Reduce your risk of running and sports injuries
In the last year, more than half of all Soldiers were diagnosed with an injury. Those injured are usually treated through outpatient visits but may be severely limited in their ability to perform certain physical activities for weeks or months. In some cases, injuries even result in medical discharges from the Army.
Running is the number one cause of Soldier injuries
Two-thirds of Soldiers' injuries are musculoskeletal damage to a lower-extremity (i.e. the knees, ankles, lower legs and feet). Most are common cumulative conditions called overuse injuries. Overuse injuries occur over several hours, weeks or months from repeated low intensity forces to muscles, bones, joints, tendons and ligaments. Common overuse injuries include knee pain syndrome and chondromalacia ("runner's knee"), Achilles tendinitis, low back pain and stress fractures. Overuse injuries are the most frequent "injury problem" within the Army, costing billions in medical care and lost duty time. These injuries result from the substantial load bearing (i.e. on-foot) physical training conducted by Soldiers. "Running is the primary activity that contributes to the injury problem among Army recruits and Soldiers," explains Tyson Grier, a kinesiologist in the Injury Prevention Division of the Army Public Health Center. "Other activities such as foot marching further add to the stress on the lower body, increasing injury risk."
So is running bad for you? The simple answer is "no." Running is a very effective way to improve aerobic fitness – and being aerobically fit has been proven to reduce one's risk of injury. For example, recent data show that Soldiers who have slow 2 mile run times (i.e., men who take more than 15 minutes and women who take more than 19 minutes) have a higher risk of injury. Even Soldiers who "look" fit and are within body fat standards have a higher injury risk if they run slow.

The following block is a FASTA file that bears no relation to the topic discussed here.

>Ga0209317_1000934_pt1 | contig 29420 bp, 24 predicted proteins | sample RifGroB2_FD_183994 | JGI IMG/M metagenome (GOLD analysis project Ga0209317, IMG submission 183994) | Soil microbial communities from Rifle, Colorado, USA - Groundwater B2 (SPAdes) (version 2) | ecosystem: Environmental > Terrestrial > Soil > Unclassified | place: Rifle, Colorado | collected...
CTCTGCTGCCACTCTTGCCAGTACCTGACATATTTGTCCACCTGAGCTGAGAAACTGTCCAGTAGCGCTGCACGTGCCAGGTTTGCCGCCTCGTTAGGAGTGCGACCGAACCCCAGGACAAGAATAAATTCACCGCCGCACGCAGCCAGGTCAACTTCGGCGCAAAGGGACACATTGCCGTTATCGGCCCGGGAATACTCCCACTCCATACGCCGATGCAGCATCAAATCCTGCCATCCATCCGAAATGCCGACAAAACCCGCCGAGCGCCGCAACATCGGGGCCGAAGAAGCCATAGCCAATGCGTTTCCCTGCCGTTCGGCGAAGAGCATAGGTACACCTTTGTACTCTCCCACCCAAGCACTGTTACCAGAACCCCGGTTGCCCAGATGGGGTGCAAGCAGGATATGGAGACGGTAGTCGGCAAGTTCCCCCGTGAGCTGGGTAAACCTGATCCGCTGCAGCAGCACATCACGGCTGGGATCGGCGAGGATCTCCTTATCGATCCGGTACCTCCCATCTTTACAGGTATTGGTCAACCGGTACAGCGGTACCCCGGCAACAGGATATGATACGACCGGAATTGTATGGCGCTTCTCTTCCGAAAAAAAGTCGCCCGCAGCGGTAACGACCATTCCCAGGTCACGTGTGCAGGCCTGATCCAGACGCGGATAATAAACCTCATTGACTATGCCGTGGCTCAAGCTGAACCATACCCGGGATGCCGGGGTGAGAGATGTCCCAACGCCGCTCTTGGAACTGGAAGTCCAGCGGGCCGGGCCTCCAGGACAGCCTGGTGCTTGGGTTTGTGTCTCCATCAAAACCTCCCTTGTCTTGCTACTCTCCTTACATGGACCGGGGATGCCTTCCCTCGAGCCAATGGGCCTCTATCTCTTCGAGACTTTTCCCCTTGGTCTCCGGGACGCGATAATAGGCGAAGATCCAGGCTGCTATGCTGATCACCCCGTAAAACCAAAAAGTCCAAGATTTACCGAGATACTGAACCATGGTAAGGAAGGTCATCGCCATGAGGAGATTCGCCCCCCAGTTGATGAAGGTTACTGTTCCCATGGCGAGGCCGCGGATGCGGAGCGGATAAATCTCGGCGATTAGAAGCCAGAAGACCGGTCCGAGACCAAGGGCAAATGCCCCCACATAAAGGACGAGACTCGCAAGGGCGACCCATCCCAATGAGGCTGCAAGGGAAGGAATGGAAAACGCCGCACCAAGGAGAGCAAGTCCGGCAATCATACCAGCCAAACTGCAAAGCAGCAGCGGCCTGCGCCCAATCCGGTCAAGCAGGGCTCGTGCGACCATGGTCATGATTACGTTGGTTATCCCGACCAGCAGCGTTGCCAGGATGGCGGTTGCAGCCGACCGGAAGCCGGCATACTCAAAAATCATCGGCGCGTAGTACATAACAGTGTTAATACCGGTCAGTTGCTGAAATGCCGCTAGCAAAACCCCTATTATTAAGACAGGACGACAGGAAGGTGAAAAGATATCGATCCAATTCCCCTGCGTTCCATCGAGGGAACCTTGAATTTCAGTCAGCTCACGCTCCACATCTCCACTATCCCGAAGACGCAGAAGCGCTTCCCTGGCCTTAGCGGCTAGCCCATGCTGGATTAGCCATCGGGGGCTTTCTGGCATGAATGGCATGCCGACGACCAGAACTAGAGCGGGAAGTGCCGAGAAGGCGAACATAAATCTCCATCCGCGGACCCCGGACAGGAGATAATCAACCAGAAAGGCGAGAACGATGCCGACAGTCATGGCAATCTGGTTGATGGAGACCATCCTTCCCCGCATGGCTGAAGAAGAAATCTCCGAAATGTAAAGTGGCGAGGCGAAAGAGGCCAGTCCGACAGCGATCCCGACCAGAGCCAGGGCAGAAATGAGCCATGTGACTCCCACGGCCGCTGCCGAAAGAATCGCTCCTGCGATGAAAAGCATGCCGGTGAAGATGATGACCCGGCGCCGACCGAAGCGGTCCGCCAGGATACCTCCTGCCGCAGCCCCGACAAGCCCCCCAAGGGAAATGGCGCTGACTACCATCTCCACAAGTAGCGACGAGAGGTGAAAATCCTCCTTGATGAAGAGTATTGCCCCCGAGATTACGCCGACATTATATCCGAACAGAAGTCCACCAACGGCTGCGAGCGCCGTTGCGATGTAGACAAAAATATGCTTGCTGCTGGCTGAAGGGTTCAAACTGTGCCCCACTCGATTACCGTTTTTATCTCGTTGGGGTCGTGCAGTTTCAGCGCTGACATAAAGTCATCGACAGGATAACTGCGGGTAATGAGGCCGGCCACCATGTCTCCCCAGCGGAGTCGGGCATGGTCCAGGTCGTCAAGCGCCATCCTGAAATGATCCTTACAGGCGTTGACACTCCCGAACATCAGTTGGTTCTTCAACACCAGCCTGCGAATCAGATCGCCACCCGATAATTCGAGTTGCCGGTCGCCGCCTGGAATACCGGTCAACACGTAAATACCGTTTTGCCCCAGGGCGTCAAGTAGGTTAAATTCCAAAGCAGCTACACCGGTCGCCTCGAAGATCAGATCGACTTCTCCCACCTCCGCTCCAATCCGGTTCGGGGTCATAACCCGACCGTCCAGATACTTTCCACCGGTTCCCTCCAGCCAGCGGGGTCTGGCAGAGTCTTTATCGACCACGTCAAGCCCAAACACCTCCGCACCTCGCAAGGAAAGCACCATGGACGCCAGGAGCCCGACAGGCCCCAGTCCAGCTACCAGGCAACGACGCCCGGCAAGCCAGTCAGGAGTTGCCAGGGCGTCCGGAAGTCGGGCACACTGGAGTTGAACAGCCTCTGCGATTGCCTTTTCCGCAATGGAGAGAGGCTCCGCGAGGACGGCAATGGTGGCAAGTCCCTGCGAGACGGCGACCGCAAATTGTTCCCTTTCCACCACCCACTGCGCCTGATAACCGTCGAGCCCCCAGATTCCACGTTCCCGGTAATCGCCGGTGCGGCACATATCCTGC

So, though scientific studies have determined excessive running can increase injury risk, the right amount of running is still an effective way to improve and maintain aerobic fitness and resilience against injury. The key is finding the right balance. To reduce your risk of overuse injury:
•Mix up your training. Follow a training regimen that balances running with other aerobic exercises (swimming, biking, stationary elliptical or bike machines), strength training (resistance bands, plyometric or weight-training), speed and agility (e.g. shuttle runs), and balance work.
•Avoid running on repeated days. Alternate with low impact exercises.
•Use running shoes in good condition. Most people only need a comfortable, non-worn running shoe that fits. "As general guidance, replace running shoes every 300-500 miles or if any part of the sole starts to wear" recommends Grier. Evidence has not supported the value of "special" running shoes (control, arch, cushion or minimalist).
•Take a load off your feet. Ruck marching should not be used as an alternative to running. Carrying a heavy load long distances contributes to lower extremity injury. Avoid long runs and distances marches on back-to-back days.
•Pay attention to pain. Pain, especially in a joint (knees, ankles, hips) or bones (shins, feet) can mean you are increasing distance or frequency too quickly. If this is the case, the first step is to reduce running or consider an alternative exercise. If pain persists, seek medical evaluation.
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